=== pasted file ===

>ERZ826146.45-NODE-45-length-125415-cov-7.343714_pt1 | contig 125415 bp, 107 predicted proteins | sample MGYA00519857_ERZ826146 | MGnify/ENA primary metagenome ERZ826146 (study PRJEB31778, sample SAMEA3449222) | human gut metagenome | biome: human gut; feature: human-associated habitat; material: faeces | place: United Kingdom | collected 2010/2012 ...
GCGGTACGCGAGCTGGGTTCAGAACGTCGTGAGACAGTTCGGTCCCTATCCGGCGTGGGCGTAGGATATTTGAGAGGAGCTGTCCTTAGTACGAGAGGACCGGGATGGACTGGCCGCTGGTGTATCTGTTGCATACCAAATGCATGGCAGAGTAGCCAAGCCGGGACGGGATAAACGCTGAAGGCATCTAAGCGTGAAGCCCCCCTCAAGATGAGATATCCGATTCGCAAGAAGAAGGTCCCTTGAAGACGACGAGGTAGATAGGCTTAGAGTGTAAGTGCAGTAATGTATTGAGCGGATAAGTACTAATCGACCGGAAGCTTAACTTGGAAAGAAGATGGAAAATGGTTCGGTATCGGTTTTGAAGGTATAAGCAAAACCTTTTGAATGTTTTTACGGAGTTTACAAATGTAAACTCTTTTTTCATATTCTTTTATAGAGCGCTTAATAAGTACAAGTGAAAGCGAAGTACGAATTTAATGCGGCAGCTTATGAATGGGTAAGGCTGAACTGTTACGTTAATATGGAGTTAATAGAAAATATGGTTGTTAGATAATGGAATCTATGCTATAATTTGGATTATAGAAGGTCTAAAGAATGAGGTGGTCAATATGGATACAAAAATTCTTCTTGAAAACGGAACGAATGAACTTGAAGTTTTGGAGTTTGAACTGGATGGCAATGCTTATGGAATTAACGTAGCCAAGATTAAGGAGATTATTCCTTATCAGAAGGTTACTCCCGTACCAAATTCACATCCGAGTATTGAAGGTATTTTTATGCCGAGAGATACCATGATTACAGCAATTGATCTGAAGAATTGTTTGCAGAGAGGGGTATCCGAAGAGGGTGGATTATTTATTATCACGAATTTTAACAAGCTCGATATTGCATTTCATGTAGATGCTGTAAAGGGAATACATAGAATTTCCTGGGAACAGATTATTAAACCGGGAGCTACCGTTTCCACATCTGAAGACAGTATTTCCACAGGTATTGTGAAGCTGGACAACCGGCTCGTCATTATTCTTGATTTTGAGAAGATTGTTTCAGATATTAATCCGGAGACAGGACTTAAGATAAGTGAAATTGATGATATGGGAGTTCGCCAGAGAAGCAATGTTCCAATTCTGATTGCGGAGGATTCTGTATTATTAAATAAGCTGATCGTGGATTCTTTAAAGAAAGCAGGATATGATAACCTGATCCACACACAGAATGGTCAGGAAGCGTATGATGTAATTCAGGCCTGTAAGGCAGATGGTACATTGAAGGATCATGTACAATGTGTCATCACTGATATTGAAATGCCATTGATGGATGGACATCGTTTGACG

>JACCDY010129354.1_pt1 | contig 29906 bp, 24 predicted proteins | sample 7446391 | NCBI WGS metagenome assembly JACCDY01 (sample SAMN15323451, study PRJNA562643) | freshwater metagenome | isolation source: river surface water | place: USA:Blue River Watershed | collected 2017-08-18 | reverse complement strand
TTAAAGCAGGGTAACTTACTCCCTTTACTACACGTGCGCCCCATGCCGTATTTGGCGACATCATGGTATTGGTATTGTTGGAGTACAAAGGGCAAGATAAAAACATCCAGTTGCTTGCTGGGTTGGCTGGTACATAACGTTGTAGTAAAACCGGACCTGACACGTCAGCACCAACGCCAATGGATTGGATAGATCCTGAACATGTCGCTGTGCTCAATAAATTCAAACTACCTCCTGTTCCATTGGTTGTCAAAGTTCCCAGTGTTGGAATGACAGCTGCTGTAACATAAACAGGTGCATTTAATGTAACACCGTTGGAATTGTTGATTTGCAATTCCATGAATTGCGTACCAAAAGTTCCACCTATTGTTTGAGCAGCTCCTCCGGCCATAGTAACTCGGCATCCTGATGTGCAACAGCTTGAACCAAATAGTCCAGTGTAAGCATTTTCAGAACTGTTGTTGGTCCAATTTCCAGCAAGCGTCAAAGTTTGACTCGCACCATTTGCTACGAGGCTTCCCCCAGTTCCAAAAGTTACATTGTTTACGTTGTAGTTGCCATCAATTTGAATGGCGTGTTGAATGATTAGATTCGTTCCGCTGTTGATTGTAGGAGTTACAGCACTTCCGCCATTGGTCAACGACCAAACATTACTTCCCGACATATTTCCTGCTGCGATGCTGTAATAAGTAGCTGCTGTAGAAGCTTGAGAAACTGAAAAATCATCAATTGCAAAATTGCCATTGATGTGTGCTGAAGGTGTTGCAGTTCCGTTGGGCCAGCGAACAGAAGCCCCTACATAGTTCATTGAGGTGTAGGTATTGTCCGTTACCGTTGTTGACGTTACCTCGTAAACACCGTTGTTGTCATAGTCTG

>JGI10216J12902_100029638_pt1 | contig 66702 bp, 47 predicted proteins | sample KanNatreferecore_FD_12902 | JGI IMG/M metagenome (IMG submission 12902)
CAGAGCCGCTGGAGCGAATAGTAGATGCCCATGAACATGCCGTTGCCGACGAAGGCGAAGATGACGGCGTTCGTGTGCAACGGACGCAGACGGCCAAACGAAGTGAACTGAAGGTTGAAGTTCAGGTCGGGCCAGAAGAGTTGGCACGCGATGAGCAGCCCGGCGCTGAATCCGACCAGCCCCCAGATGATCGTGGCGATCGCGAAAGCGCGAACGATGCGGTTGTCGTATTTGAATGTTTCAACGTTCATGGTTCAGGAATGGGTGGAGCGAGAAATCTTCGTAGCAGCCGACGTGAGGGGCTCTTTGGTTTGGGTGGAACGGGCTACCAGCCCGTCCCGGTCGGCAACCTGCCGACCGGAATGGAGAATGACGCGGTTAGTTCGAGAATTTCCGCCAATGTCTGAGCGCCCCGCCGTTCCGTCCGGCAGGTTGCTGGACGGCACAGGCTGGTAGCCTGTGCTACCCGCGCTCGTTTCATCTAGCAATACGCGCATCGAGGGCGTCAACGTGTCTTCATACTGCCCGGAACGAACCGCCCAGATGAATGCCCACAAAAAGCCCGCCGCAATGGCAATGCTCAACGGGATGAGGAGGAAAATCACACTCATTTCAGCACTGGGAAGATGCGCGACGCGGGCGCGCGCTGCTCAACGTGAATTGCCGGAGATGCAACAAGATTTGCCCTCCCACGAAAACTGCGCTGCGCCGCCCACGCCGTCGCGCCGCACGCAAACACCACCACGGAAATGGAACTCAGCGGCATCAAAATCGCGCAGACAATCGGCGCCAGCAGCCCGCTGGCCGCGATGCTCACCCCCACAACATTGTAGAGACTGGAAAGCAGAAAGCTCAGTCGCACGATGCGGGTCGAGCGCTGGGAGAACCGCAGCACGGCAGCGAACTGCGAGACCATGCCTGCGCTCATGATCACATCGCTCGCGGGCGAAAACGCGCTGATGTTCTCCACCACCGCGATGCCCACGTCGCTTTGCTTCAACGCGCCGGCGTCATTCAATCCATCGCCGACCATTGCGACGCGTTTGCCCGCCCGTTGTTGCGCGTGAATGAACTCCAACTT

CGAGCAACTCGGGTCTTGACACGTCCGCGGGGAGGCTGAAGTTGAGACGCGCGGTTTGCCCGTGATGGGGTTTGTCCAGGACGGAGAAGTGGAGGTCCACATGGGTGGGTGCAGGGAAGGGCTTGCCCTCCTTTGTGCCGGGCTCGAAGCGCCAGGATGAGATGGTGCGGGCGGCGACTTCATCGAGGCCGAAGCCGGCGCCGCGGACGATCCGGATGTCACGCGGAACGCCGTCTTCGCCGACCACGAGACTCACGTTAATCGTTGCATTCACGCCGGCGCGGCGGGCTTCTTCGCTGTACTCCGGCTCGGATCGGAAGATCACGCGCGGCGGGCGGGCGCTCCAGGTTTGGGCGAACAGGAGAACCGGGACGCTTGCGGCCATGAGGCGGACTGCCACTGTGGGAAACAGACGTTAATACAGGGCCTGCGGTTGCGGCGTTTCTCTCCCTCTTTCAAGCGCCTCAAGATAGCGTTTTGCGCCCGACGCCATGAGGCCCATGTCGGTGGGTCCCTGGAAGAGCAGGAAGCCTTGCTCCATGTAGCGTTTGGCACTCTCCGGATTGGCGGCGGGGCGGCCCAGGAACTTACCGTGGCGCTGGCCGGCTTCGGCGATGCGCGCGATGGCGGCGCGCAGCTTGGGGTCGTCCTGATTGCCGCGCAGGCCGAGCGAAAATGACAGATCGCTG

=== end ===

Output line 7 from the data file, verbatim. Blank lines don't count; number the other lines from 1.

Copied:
CGAGCAACTCGGGTCTTGACACGTCCGCGGGGAGGCTGAAGTTGAGACGCGCGGTTTGCCCGTGATGGGGTTTGTCCAGGACGGAGAAGTGGAGGTCCACATGGGTGGGTGCAGGGAAGGGCTTGCCCTCCTTTGTGCCGGGCTCGAAGCGCCAGGATGAGATGGTGCGGGCGGCGACTTCATCGAGGCCGAAGCCGGCGCCGCGGACGATCCGGATGTCACGCGGAACGCCGTCTTCGCCGACCACGAGACTCACGTTAATCGTTGCATTCACGCCGGCGCGGCGGGCTTCTTCGCTGTACTCCGGCTCGGATCGGAAGATCACGCGCGGCGGGCGGGCGCTCCAGGTTTGGGCGAACAGGAGAACCGGGACGCTTGCGGCCATGAGGCGGACTGCCACTGTGGGAAACAGACGTTAATACAGGGCCTGCGGTTGCGGCGTTTCTCTCCCTCTTTCAAGCGCCTCAAGATAGCGTTTTGCGCCCGACGCCATGAGGCCCATGTCGGTGGGTCCCTGGAAGAGCAGGAAGCCTTGCTCCATGTAGCGTTTGGCACTCTCCGGATTGGCGGCGGGGCGGCCCAGGAACTTACCGTGGCGCTGGCCGGCTTCGGCGATGCGCGCGATGGCGGCGCGCAGCTTGGGGTCGTCCTGATTGCCGCGCAGGCCGAGCGAAAATGACAGATCGCTG